The Confessor Ambrose (Besarion Khelaia in the world) was born in 1861. He received his early ecclesiastical education in a spiritual school in Sokhumi (Sukhumi - Western Georgia, Abkhazia), and then he studied at Tbilisi Theological Seminary, from which he graduated in 1885. He was a man who loved his homeland, his people, their literature and history.
Soon after graduating Theological Seminary St. Ambrose was ordained to the priesthood. He labored in Sokhumi for eight years teaching Georgian language in schools and directing several charitable societies. His wife died in 1896. In 1897 he entered Kazan Theological Seminary (Russia). His acquaintances recall that he was talented, kind, warm, and faithful. While in Kazan he carefully followed the development of spiritual and cultural life in Georgia. Working with primary sources of Georgian history St. Ambrose wrote articles. His undergraduate thesis, “Struggles of Christianity against Islam in Georgia,” was so successful that his professor advised him to expand it and apply for a Master’s diploma.
St. Ambrose graduated Kazan Theological Seminary in 1901, and he was tonsured a Hieromonk the same year and returned to Georgia. With other patriots he advocated and tirelessly labored for the restoration of the autocephaly (Greek term, which means independence of the Church) of the Georgian Church, for which he was exiled to Russia in 1905. After his return to the motherland he was made an archimandrite and became abbot of the Chelisi Monastery.
Once a center of spiritual education in Racha (northwest Georgia) through years of deterioration Chelisi slowly became almost desolate. With the blessing of Bishop Leonid of Imereti Father Ambrose began tutoring seminarians at his monastery, teaching changing and scripture. Father Ambrose worked hard to find and restore the Chelisi manuscript library which was formerly very rich. One day while in the monastery garden a certain noise coming from underground drew the saint’s attention. He ordered an excavation which resulted in the discovery of a very old copy of the Holy Gospel. Later, St. Ambrose was transferred to the Synodal Office in Tbilisi, and soon after that he became abbot of the Monastery of the Transfiguration.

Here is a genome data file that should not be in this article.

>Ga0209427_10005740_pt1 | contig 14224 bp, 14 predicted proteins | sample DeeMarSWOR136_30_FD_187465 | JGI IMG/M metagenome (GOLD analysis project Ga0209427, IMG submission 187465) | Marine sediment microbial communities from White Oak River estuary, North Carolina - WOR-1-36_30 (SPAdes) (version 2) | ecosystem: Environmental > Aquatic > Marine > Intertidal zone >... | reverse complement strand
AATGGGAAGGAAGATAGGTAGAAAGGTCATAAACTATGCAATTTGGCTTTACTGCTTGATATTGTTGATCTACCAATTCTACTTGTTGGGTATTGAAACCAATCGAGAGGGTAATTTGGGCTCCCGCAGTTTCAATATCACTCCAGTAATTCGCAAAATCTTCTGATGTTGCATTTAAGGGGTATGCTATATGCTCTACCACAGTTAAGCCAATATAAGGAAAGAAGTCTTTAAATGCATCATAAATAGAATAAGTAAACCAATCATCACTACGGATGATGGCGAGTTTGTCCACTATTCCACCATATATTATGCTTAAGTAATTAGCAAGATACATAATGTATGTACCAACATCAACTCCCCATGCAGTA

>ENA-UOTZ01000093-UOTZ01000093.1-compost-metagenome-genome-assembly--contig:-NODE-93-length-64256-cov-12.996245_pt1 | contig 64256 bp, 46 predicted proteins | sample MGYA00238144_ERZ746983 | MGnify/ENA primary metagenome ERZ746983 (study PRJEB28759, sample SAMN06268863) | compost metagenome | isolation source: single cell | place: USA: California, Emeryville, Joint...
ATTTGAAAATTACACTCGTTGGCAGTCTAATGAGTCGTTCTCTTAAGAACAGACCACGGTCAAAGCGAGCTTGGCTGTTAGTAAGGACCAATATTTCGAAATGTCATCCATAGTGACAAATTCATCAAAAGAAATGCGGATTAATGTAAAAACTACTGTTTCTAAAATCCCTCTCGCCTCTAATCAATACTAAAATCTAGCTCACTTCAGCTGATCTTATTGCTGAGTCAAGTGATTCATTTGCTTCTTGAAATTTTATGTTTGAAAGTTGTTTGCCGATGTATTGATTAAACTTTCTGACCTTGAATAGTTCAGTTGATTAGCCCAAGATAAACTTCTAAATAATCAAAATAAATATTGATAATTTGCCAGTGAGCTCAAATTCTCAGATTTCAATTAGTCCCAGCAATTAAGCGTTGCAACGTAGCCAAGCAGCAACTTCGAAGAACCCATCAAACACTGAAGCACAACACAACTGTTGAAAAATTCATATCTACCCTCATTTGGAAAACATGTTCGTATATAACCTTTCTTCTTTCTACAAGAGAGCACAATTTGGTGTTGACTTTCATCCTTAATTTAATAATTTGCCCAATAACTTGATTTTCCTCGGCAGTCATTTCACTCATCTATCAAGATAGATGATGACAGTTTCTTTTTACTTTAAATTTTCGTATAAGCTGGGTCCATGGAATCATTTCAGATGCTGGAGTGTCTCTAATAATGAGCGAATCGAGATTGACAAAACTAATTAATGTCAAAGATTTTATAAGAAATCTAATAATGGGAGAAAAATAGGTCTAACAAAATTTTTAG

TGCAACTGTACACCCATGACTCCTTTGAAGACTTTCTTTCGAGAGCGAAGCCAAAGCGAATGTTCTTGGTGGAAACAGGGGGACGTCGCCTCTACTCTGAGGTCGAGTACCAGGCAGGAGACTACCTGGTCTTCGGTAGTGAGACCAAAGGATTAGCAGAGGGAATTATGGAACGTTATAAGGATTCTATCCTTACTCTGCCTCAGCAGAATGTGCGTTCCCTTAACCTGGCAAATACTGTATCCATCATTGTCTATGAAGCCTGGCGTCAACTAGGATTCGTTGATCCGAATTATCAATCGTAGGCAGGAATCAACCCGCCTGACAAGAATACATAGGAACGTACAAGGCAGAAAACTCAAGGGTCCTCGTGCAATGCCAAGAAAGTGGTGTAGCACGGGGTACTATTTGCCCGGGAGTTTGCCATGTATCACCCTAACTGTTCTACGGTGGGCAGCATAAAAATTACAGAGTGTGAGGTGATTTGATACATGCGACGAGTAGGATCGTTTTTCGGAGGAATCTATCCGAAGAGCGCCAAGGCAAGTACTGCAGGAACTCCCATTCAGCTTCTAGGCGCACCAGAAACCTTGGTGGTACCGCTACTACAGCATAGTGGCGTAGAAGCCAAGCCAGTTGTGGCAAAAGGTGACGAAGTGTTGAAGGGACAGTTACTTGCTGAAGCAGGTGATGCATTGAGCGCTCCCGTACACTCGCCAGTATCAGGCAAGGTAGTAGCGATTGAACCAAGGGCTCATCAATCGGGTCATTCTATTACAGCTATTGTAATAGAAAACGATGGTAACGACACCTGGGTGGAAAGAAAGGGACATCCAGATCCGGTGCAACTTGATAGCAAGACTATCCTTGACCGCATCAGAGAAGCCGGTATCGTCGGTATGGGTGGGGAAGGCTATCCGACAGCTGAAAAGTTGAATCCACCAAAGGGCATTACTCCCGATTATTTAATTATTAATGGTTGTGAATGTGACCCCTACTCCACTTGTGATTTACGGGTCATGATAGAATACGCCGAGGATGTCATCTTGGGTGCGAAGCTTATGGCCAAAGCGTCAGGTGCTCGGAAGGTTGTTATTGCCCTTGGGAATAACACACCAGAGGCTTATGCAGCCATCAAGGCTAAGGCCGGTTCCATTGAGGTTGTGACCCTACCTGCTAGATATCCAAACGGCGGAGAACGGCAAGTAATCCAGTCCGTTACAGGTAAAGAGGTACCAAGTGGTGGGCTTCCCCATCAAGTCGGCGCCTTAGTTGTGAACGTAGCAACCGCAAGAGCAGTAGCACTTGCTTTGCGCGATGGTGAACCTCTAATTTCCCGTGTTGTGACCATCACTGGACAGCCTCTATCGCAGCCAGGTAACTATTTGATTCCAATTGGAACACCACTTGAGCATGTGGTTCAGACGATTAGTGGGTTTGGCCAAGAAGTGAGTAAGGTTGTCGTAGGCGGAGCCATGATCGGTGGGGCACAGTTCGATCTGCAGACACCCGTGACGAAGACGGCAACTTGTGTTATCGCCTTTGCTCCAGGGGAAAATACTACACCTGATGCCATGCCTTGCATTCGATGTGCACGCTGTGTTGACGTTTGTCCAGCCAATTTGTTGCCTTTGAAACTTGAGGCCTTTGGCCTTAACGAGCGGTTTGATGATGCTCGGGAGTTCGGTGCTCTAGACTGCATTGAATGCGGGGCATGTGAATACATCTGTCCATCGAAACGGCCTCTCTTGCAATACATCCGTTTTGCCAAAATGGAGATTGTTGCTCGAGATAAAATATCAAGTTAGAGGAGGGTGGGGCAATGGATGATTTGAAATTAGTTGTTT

In 1908 he was accused of complicity in the murder of Exarch Nikon. He was suspended from serving and exiled to the Monastery of the Holy Trinity in Riazan (Russia) where he spent more than a year in a harsh regime. He was exonerated and allowed to serve again in 1910 but was still banned from returning to Georgia. At last, in 1917 St. Ambrose returned to Georgia and once again became an active participant in the struggle for the restoration of the Patriarchate.
He was consecrated Metropolitan of Chkondidi and then transferred to Abkhazia. In 1921 he became the Catholicos-Patriarch of Georgia. At that time the Soviet Government began a harsh persecution of the faith. It turned against the Church with fire and sword, destroying 1200 temples, arresting and executing many clergy.
On February 7, 1922, as spiritual father and shepherd of the nation, St. Ambrose wrote a memorandum to the representatives of the Genoa (Geneva) Conference, each word of which was filled not only with love for the motherland, but also with a prophetic vision of the hopeless future and the lamentable fate of a state left without the grace of the Christian Faith. The memorandum was an unprecedented occurrence at that time and the Bolsheviks (Communists) reacted quickly by arresting St. Ambrose.
During the process St. Ambrose’s words and his bold exposing of the evil, injustice, and blasphemy of the Soviet Regime reminded all of the courageous and uncompromising martyrs of the early Church. He said: “Faith is a natural spiritual need of a nation. Persecutions make faith even stronger. It deepens, becomes more concentrated, then explodes with a new power. It has always been this way, it is now this way, and Georgia will not become an exception to the rule.”
At the end of the process, in his final speech, St. Ambrose turned to his tormenters and said:
“My soul belongs to God, my heart to Georgia, and with my body you may do whatever you please.”
The court sentenced the Catholicos-Patriarch of Georgia to imprisonment for 7 years, 9 months, and 28 days.
In 1924 St. Ambrose and other members of the Patriarchal Council were released as part of an amnesty, but the already aged and physically weak Patriarch did not live much longer. He reposed in 1927.
The Holy Spirit speak through thy lips, O
God-bearing Father Ambrose.
Supplicate thou the Holy Spirit to cleanse our souls!
The material "The Holy Confessor Ambrose,
Catholicos-Patriarch of Georgia"
presented, edited & designed by Besiki Sisauri (M.Div.) and it is part of GeorgianWeb.com
© My gratitude goes to Stephen ATL who provide the original source.
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